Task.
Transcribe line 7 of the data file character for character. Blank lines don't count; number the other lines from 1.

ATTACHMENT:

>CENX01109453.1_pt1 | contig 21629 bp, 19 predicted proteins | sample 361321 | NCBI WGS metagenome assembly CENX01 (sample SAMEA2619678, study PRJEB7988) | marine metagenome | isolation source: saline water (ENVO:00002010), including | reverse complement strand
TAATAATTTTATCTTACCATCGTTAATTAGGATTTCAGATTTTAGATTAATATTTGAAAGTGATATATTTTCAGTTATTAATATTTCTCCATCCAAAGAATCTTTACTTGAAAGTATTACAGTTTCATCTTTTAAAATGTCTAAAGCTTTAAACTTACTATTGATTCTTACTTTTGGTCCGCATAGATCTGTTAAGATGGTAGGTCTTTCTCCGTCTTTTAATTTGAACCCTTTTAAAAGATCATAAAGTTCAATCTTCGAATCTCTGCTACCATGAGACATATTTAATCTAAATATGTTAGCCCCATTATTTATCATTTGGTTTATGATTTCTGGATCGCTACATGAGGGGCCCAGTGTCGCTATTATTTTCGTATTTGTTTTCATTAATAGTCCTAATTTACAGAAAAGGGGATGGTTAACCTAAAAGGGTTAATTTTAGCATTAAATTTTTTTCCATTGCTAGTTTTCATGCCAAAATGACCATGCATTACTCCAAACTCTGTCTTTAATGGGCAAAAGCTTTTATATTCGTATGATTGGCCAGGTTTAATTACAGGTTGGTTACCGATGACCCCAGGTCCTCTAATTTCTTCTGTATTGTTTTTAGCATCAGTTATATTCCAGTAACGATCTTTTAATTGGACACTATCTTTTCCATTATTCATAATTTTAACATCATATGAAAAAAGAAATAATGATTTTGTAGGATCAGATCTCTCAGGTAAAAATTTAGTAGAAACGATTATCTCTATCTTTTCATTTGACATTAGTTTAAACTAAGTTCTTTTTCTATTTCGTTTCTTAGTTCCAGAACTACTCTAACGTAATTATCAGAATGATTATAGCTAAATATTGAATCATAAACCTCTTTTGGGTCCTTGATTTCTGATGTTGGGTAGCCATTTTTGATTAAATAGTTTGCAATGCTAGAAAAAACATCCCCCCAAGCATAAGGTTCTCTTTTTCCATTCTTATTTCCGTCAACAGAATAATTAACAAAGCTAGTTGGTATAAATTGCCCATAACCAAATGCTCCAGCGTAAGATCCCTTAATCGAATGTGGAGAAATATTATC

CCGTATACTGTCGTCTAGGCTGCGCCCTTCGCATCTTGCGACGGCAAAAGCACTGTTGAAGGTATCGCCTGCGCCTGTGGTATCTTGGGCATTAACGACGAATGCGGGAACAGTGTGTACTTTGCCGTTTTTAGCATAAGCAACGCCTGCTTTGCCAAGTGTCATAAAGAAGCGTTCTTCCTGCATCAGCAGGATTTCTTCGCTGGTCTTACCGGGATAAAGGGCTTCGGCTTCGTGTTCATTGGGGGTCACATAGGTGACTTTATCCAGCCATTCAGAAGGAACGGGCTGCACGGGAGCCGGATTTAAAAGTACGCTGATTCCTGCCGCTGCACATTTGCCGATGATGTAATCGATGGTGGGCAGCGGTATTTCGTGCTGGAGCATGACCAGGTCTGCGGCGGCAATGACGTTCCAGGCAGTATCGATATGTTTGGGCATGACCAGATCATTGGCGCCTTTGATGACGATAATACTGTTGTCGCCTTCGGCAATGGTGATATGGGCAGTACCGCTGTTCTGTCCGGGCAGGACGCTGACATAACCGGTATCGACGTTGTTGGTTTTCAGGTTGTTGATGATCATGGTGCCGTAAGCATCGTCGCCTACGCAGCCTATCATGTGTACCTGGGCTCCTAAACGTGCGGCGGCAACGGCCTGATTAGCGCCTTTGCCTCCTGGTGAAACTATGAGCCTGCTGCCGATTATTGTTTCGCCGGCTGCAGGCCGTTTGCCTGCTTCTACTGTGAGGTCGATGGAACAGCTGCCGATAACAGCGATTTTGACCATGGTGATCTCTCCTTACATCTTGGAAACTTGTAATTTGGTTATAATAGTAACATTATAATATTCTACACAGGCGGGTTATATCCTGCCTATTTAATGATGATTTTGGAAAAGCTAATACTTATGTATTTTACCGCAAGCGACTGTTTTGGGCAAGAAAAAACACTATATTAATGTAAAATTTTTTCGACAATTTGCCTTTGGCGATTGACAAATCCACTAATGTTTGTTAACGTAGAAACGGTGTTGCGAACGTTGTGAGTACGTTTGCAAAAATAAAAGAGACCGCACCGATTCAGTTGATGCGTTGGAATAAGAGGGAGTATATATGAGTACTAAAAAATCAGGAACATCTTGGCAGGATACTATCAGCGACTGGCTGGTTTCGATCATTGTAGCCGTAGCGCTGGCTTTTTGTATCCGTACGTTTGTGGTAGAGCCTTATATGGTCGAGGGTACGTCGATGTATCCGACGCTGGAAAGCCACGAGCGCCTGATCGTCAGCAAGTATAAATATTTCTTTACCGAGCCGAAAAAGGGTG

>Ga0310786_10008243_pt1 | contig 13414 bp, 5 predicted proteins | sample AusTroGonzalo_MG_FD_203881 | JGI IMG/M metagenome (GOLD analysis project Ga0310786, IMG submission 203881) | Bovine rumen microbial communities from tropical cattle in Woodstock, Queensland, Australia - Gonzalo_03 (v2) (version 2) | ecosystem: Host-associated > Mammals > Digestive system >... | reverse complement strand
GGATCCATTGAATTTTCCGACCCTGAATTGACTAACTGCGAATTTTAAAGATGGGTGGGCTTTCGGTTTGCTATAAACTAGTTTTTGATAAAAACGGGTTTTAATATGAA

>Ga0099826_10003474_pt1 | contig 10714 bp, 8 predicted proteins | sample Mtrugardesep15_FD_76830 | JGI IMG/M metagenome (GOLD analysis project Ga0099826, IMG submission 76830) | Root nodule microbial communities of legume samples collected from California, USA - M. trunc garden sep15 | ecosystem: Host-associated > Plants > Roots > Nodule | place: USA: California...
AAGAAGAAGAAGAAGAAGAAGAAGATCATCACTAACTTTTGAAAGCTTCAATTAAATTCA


AAGAAGAAGAAGAAGAAGAAGAAGATCATCACTAACTTTTGAAAGCTTCAATTAAATTCA